Turkey PM urges curbs on Kurd guerrillas
The prime minister of Turkey, one of Washington's most important Muslim allies, said Friday he will urge President Bush to clamp down on Kurdish guerrillas who are infiltrating into Turkey from mountain strongholds in northern Iraq.
Recep Tayyip Erdogan also said Turkey would press on with its campaign to join the European Union, arguing that anti-Turkish sentiment was not a major factor in this week's rejection of an EU constitution by voters in France and the Netherlands.
Speaking in an exclusive interview with The Associated Press ahead of his Wednesday meeting at the White House, Erdogan said he wants the guerrilla bands of Turkish Kurds "to be totally taken out of northern Iraq."
Turkish leaders have repeatedly demanded that the U.S. military move against guerrillas loyal to the Kurdistan Workers Party, which has been fighting for an autonomous Kurdish region in southeastern Turkey for two decades.
But U.S. forces have their hands full with the Iraqi insurgency. American commanders are not willing to spare soldiers to chase guerrillas from bases in the forbidding terrain of northern Iraq, a Kurdish region that is one of the few stable spots in Iraq.
Erdogan said the problem has to be addressed.
"They are involved in armed training in northern Iraq and they infiltrate into Turkey," he said, sitting in the garden of his official residence. "Unfortunately terrorism which is being nourished there is continuing to create trouble."
Turkish intelligence officials say some 2,000 Kurdish guerrillas have moved into Turkey this year to launch attacks and estimate there are 3,500 more in Iraq. Some 37,000 people have died in the fighting since 1984.
The issue is extremely sensitive for Turks, many of whom blame the U.S.-led invasion of Iraq for the rise in fighting.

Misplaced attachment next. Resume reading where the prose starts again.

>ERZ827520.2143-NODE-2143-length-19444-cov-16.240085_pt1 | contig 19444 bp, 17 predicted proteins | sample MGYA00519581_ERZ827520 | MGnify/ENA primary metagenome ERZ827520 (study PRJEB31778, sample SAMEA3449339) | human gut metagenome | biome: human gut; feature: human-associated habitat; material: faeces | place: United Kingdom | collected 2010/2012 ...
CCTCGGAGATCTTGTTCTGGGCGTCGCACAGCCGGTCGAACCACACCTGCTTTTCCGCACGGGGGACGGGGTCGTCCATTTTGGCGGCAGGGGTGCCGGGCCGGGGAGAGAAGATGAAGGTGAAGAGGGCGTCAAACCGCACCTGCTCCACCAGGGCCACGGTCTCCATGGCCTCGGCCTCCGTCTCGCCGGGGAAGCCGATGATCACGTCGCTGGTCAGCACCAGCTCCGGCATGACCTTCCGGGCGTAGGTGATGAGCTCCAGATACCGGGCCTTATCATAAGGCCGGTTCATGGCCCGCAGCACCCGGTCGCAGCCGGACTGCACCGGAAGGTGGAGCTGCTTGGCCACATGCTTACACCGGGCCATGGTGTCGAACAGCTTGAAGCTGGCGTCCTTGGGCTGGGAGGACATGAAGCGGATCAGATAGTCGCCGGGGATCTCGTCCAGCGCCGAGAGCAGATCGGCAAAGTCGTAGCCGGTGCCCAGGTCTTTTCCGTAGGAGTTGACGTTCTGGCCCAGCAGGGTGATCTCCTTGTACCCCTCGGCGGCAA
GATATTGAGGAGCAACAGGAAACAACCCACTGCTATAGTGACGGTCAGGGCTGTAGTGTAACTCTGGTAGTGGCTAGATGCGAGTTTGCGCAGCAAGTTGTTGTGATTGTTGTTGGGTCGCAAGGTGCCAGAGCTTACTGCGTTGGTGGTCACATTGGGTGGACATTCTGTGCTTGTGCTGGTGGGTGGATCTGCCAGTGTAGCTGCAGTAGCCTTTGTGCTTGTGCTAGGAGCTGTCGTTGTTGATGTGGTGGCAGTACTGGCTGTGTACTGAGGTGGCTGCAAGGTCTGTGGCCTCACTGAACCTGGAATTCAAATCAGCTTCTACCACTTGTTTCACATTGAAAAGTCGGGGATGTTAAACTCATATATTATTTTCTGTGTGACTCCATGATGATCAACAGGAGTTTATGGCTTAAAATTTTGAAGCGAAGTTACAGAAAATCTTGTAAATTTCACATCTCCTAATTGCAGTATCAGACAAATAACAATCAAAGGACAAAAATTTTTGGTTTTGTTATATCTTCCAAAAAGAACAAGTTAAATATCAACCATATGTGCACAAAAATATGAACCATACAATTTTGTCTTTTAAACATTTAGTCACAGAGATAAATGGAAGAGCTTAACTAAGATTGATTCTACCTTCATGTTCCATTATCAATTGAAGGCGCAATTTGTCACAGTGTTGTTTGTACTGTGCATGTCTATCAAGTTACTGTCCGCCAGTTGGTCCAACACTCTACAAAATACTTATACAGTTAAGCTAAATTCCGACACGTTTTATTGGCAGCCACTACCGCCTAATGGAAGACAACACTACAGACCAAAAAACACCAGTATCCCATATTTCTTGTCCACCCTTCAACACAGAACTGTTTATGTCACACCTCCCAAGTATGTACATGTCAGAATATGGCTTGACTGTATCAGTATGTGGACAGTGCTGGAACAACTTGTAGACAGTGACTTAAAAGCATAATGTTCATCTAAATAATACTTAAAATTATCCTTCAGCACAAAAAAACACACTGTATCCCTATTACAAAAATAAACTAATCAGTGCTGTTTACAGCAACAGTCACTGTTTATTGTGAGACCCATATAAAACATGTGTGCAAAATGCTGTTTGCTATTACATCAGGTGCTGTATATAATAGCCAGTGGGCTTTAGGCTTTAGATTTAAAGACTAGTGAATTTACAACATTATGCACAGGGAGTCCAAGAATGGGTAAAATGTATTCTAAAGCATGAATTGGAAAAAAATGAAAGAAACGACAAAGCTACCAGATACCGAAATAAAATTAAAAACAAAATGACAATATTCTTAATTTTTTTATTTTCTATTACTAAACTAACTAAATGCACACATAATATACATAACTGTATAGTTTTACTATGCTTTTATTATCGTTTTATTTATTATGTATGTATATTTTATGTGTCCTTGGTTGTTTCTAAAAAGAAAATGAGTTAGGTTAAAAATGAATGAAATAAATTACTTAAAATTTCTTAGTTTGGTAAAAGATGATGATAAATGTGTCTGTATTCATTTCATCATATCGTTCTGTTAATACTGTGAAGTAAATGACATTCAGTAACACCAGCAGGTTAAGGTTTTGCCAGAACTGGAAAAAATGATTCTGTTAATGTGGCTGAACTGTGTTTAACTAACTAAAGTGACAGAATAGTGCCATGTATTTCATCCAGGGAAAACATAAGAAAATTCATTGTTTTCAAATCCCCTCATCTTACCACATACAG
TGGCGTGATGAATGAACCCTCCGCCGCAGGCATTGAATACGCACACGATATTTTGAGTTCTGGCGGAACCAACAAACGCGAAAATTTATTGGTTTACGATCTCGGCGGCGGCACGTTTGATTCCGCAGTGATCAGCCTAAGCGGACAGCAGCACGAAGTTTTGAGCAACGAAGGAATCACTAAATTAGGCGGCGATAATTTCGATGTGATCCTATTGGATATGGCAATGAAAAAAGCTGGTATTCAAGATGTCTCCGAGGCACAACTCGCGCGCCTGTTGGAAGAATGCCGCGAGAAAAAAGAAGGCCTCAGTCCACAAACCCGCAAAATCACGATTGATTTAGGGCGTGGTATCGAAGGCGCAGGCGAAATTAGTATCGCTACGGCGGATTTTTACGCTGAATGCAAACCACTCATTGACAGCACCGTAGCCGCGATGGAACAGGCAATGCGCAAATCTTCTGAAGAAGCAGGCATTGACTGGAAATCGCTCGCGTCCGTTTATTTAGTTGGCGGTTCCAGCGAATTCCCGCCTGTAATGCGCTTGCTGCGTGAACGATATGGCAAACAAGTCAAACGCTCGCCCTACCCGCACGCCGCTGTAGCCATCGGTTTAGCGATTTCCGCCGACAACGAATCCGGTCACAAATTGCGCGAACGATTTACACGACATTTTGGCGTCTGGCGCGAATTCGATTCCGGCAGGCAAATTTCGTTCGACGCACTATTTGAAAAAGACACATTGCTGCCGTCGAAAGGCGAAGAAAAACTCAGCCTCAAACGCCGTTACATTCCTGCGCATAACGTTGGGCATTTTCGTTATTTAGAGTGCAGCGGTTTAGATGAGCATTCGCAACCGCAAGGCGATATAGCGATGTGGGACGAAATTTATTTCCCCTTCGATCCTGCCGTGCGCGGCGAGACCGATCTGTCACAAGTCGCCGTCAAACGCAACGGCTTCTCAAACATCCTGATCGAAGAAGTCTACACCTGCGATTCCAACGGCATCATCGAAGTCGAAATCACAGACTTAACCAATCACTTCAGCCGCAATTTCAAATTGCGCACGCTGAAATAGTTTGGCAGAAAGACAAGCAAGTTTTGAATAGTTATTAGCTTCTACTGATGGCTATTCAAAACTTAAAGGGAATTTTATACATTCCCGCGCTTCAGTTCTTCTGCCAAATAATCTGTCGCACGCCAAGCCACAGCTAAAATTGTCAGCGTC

Turkish leaders also worry that the growing power of Iraqi Kurds in their home region could encourage the rebels in southeastern Turkey and increase aspirations for a pan-Kurdish state that would take parts of Turkey, Iraq, Iran and Syria.
Erdogan's demand for action comes amid a slow recovery in U.S.-Turkish relations that were damaged by Turkey's refusal to let U.S. troops or warplanes operate from Turkey during the Iraq invasion.
Defense Secretary Donald H. Rumsfeld, who was angered by that rebuff, said in March that Iraq's insurgents would be weaker if Turkey had permitted American soldiers to open a northern front in the Iraq war.
Erdogan complained that some officials and news commentators began questioning the value of the U.S.-Turkish partnership after the differences over the Iraq war.
"These are steps that are being taken by people with bad intentions who are trying to cast a shadow over our solidarity. We will never allow this to happen," he said.
Erdogan also is certain to talk to Bush about Turkey's bid for European Union membership, which Washington has strongly supported.
Erdogan said he was disappointed by the French and Dutch referendums, but insisted they were not caused by opposition to EU membership for his predominantly Muslim nation.
He said he expected EU governments to accept Turkey's bid once his country completes reforms. In 10 to 15 years the EU "will be a place where civilizations meet. ... It will become a global power with Turkey's accession," he said.
Some opponents of the proposed EU charter have cited Turkish membership as a worry. There is growing opposition in Europe to immigration from Muslim countries and serious questions about whether the EU should allow in a mostly poor, Muslim country of 70 million people.
But Erdogan said fears of Turkish membership were not the primary concern.
"In France there was no anti-Turkish sentiment," he said. "There was some in the Netherlands, but even there, unemployment, economy, security were at the forefront."
Erdogan has largely staked his premiership on winning membership for Turkey, which once was the heartland of the Ottoman Empire but is now a secular state that sees itself as a bridge between European and Asian cultures.
"I would have wished that the results in France or the Netherlands were not as such," Erdogan said. "There is a negative climate prevailing."
But, he added, "an EU which is on its way to becoming a global power will overcome this."